Srinagar: As the world mourns the death of Shane Warne, Kashmir remembers the Australian cricket legend’s encouragement to the seven-year-old spin wizard.
Four years before a video of a seven-year-old boy’s spin bowling had caught many eyeballs. Journalist Mufti Islah had tweeted the video and tagged Warne. “Easily ball of the century. A googly that turns a meter and a half. @ShaneWarne take a look. You have some competition,” Islah had said.
A few months later in December 2018, legend responded with thumbs up. “This is outstanding! Well bowled young man ,” he tweeted.
Later Warne discussed boy’s bowling on Fox TV. “Thanks for this. Will share this with the young kid in Kashmir. He will be over the moon,” Islah said.
Earlier today, the cricket world slipped into a shock after Warne died of a heart attack. He was 52.
Warne’s management released a brief statement in the early hours of Saturday (AEDT), that he passed away in Koh Samui, Thailand, of a suspected heart attack.
“Shane was found unresponsive in his villa and despite the best efforts of medical staff, he could not be revived,” the statement reads.
“The family requests privacy at this time and will provide further details in due course,” the statement adds.
Adored by millions around the world, Warne is considered by many as the greatest bowler to ever play the game.
His illustrious international career spanned 15 years and saw him take 708 Test wickets – the most ever by an Australian and only behind Muttiah Muralitharan in the all-time standings.
“The game of cricket has lost what I consider a university of leg-spin bowling today. I was inspired by his bowling from the start of my career and it was always a privilege to play against him. My deepest condolences are with Warne’s family and loved ones. #ShaneWarne https://t.co/Uht87qDcJ5,” former Pakistani captain Shahid Afridi said.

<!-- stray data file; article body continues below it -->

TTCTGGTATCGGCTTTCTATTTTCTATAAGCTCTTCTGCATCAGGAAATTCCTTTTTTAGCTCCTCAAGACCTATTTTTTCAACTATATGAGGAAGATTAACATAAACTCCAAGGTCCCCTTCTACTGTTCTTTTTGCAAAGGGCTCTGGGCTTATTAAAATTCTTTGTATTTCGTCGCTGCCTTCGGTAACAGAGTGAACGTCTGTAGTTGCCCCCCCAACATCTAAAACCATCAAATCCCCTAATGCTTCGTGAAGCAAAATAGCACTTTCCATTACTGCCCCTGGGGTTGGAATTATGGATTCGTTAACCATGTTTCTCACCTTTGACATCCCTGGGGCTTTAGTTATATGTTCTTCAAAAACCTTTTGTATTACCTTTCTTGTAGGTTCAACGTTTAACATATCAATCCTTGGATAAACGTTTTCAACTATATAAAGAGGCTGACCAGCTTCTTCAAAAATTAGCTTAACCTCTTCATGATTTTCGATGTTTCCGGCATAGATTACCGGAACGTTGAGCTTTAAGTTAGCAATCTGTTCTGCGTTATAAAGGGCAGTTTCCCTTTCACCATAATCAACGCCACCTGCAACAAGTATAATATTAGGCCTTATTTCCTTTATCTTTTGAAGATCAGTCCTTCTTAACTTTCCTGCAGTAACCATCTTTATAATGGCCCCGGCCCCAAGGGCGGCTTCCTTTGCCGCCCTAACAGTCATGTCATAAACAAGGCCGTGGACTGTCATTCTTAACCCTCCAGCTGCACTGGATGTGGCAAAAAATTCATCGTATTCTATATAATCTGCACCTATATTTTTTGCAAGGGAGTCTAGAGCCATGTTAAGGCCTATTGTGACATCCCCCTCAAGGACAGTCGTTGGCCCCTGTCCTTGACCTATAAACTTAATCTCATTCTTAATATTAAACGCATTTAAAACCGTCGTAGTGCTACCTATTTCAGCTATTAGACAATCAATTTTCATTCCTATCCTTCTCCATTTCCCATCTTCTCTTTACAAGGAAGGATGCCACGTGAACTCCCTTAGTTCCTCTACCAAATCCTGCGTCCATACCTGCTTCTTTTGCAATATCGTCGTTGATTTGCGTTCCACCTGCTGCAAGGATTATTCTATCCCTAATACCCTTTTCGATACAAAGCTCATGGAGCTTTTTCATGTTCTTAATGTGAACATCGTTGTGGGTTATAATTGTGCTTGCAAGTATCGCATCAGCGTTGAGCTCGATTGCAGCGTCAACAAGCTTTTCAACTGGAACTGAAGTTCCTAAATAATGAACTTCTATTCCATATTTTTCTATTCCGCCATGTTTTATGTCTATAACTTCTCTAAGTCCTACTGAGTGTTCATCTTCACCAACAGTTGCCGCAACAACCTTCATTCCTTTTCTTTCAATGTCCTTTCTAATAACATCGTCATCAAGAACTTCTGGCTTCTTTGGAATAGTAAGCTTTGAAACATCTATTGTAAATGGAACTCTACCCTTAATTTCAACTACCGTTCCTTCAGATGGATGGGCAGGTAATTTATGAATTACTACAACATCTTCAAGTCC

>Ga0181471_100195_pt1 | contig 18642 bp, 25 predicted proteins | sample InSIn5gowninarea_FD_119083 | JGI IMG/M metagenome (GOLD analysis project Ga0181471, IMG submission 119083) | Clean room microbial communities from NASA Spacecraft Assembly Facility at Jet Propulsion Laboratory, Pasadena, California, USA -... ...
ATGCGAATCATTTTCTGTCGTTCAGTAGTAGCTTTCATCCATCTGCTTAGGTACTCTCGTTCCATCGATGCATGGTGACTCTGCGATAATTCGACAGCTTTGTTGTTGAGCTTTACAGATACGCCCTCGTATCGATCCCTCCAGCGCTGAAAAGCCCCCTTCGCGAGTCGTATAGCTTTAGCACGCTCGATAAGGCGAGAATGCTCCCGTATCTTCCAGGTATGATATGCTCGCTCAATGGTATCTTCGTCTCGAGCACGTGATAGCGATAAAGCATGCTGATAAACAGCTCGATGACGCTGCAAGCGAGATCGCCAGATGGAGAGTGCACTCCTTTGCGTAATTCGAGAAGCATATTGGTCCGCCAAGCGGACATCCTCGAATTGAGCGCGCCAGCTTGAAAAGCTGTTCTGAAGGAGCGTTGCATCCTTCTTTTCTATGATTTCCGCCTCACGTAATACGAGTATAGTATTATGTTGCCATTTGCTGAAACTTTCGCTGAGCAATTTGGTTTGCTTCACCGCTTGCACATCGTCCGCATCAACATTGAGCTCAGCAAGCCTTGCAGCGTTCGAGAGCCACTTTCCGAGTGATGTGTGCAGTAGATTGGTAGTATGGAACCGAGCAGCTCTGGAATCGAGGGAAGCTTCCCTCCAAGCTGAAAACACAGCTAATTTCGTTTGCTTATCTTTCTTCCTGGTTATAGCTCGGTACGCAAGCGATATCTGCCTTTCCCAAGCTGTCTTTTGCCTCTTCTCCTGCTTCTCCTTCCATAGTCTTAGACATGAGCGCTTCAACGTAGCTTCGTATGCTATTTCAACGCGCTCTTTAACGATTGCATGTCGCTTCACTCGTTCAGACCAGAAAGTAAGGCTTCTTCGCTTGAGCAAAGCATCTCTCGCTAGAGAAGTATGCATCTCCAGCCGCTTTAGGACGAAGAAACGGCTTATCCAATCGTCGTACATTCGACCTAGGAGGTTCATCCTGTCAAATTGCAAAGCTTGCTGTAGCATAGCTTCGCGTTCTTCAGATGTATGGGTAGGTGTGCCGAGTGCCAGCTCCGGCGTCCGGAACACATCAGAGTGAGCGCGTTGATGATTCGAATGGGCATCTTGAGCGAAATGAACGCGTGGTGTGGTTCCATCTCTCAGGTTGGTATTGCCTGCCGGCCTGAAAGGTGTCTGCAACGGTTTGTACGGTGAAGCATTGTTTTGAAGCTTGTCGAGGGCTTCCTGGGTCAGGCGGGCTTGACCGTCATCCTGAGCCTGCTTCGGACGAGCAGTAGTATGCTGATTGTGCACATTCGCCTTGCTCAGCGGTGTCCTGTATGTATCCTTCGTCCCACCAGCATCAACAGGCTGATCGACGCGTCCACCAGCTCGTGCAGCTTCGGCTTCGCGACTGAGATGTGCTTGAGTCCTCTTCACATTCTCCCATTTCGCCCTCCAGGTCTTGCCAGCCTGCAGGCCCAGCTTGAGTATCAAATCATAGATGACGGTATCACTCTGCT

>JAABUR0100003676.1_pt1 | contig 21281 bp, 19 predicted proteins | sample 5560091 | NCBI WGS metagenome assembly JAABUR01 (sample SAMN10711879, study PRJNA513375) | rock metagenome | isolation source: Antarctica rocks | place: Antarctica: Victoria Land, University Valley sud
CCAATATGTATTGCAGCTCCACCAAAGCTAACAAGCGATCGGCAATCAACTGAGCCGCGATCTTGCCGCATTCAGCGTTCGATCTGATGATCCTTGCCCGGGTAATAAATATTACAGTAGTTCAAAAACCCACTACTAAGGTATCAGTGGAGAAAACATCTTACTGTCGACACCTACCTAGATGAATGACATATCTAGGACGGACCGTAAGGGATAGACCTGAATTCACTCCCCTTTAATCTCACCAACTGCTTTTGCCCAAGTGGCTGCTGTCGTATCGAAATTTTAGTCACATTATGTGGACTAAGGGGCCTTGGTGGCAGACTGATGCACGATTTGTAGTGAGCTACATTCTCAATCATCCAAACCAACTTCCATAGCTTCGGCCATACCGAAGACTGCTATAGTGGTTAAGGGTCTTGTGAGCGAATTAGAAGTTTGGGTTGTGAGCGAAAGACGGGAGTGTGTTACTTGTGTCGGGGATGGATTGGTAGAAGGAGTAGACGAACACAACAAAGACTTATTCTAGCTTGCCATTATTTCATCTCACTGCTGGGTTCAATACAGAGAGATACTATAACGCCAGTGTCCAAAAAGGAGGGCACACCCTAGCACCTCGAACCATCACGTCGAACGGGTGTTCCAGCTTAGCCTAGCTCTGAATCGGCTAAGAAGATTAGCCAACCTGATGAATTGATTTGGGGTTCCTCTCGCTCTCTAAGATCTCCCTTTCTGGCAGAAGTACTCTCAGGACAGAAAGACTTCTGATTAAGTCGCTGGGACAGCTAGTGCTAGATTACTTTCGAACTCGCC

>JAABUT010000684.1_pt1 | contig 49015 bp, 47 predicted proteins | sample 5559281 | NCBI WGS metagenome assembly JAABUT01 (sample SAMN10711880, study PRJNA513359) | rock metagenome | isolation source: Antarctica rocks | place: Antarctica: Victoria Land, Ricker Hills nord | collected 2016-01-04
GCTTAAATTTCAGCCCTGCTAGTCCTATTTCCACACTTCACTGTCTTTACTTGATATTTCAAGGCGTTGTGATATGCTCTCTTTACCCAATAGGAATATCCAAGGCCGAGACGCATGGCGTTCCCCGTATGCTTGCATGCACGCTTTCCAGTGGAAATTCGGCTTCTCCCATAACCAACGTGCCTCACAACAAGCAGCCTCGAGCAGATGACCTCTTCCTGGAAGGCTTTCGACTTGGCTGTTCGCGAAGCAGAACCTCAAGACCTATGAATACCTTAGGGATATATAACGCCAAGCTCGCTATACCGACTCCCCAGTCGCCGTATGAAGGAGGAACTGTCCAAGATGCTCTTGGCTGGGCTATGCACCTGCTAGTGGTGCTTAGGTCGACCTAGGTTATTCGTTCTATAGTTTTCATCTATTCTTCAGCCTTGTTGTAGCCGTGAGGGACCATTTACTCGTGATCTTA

Gary Lineker led the tributes on Twitter, writing: “Terribly saddened and shocked to hear the news that Shane Warne has died. The greatest spin bowler of all time. Can’t quite believe it. RIP Shane.”
Fellow footballer Stan Collymore followed suit as he tweeted: “My goodness, Shane Warne has died. 52 years old, this is truly awful news. Rest in peace Ledge.”
Graeme Fowler, who played in 21 Test matches for England, wrote: “RIP Shane Warne. The greatest spinner ever, and fantastic company.
“The brightest lights burn out faster.”
Indian Cricket Team opener Shikhar Dhawan echoed Fowler’s sentiment: “Sad, speechless, and completely shocked. An incredible loss to cricket. I have no words. Thank you for everything you’ve done for the sport.
“Rest in Peace, Shane Warne. Sending my condolences to his loved ones..”
Former Indian cricketer Wasim Jaffer expressed his sorrow at the news, writing: “Whenever he came to the wicket, change came over the game of Cricket” My mind just cannot accept that Shane Warne is no more. Gone too soon. Thoughts and prayers with his family and friends.RIP Warnie”
Pakistan star Muhammad Rizwan also paid tribute to Warne and sent his thoughts to the Australian’s loved ones: “Sharing in the sadness of the cricket world on the demise of legend Shane Warne. Truly the end of an era. I pray his family, friends, and fans find peace and comfort in this time of grief. #respect”
England’s Barmy Army, the official England cricket supporters club who were scorned by Warne on many occasions in the Ashes, paid their respects.
“Simply can’t believe we are writing this. RIP Shane Warne, one of the game’s best characters and finest bowlers,” the group wrote on Twitter. “Forever etched in Ashes history.”